Lower gas prices and a production glut in Appalachia aren’t deterring the biggest drillers in the Marcellus shale.
Companies continue to report surging production in their quarterly statements, and several are forecasting growth into next year.
Production is growing because drillers are finding more efficient ways to extract gas from shale formations. But in Appalachia, which accounts for the lion’s share of domestic gas production, a pipeline bottleneck has created a glut that is pressuring prices.
Spot prices at several Appalachian pipeline hubs spent the summer and fall $1 to $2 below the national benchmark of roughly $4 per million British thermal units. Lower prices have not hurt many of the big players or forced them to dial back production. But executives and investors are closely watching the dilemma created by oversupply and pipeline constraints.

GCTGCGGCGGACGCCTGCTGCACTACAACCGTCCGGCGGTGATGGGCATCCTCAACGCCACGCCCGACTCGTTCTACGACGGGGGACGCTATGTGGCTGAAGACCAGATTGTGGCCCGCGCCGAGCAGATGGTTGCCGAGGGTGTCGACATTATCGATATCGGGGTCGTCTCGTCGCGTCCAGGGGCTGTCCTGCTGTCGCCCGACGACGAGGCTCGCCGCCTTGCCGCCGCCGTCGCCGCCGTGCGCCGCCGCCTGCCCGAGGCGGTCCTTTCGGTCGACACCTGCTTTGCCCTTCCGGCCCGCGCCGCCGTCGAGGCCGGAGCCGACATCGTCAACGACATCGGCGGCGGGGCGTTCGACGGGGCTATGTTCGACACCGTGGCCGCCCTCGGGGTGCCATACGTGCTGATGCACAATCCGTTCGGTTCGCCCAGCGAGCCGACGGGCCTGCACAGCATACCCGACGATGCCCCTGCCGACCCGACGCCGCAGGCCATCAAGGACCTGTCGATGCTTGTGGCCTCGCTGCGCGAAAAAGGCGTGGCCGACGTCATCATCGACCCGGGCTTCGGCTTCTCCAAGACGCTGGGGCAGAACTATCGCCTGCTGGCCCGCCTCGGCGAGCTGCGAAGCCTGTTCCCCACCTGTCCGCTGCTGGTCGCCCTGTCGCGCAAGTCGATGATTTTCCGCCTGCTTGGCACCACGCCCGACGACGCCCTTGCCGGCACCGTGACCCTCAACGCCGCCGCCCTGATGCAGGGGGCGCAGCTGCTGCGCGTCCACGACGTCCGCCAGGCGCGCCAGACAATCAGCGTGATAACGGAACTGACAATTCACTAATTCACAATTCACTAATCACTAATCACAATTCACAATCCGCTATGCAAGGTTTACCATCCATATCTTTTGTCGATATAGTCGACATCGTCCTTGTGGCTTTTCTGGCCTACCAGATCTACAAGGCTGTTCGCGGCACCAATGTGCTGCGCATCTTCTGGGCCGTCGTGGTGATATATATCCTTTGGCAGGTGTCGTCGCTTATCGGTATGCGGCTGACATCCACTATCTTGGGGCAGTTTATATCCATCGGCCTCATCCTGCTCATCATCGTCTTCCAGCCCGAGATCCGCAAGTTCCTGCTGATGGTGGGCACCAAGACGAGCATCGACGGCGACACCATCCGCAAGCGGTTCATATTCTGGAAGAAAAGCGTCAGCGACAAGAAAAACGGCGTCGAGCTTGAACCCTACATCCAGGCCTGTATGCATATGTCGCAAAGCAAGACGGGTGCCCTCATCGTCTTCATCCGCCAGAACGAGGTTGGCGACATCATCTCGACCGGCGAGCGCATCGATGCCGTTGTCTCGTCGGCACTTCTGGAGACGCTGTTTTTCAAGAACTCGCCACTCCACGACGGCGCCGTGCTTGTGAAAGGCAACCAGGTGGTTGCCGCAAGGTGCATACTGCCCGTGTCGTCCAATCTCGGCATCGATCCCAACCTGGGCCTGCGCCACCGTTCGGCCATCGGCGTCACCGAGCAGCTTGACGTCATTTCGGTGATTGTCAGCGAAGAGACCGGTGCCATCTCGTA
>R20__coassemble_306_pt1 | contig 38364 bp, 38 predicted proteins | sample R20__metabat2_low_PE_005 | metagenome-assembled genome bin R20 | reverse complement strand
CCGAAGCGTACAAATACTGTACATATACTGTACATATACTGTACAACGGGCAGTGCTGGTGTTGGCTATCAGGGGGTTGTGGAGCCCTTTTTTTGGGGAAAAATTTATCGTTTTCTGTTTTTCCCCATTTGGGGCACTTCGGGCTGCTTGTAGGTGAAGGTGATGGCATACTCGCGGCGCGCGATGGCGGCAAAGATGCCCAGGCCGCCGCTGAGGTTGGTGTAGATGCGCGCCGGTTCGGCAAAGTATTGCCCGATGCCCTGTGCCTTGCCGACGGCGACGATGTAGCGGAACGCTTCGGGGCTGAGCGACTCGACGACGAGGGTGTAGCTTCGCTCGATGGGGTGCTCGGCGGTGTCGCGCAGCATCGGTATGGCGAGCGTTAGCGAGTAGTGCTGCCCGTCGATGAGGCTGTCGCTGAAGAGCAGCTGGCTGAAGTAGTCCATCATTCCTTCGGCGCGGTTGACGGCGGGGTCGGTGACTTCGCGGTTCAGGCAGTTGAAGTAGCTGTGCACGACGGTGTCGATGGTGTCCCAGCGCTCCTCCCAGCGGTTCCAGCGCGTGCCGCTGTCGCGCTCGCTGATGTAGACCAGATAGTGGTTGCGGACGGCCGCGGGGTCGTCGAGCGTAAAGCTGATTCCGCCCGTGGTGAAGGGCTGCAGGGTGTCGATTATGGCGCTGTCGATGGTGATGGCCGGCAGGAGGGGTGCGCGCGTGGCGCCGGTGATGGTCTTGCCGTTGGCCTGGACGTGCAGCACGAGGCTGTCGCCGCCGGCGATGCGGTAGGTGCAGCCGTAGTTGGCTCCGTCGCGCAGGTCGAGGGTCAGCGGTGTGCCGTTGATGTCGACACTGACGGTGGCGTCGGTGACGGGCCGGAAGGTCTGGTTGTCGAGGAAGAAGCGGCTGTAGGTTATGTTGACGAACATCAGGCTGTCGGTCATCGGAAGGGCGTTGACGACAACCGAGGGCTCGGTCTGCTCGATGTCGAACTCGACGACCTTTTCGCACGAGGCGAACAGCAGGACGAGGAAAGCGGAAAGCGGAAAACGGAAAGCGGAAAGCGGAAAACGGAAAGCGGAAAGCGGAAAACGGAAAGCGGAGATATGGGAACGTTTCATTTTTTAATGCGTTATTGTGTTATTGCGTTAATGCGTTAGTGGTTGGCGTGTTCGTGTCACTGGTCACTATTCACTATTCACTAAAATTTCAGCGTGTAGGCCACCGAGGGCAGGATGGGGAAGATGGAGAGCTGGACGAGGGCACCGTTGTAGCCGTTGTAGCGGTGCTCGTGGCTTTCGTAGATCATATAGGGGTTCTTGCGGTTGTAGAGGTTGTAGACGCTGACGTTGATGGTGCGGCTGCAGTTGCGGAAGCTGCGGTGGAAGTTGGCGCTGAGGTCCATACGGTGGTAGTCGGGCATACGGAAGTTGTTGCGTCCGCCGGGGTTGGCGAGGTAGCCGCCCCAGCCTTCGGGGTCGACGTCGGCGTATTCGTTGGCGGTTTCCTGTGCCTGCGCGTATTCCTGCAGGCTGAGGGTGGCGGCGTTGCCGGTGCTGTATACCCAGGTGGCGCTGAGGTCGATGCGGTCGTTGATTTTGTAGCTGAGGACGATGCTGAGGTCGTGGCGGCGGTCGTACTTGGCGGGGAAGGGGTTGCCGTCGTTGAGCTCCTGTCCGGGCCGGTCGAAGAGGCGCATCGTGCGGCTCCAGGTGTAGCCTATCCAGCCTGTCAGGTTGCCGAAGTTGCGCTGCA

“If prices crashed to $1.80, everybody would be hurting. But I don’t see that happening,” said Mark Marmo, president of Zelienople-based Deep Well Services, which completes wells for top Marcellus and Utica shale producers, such as Southwestern Energy, Range Resources and Chesapeake Energy.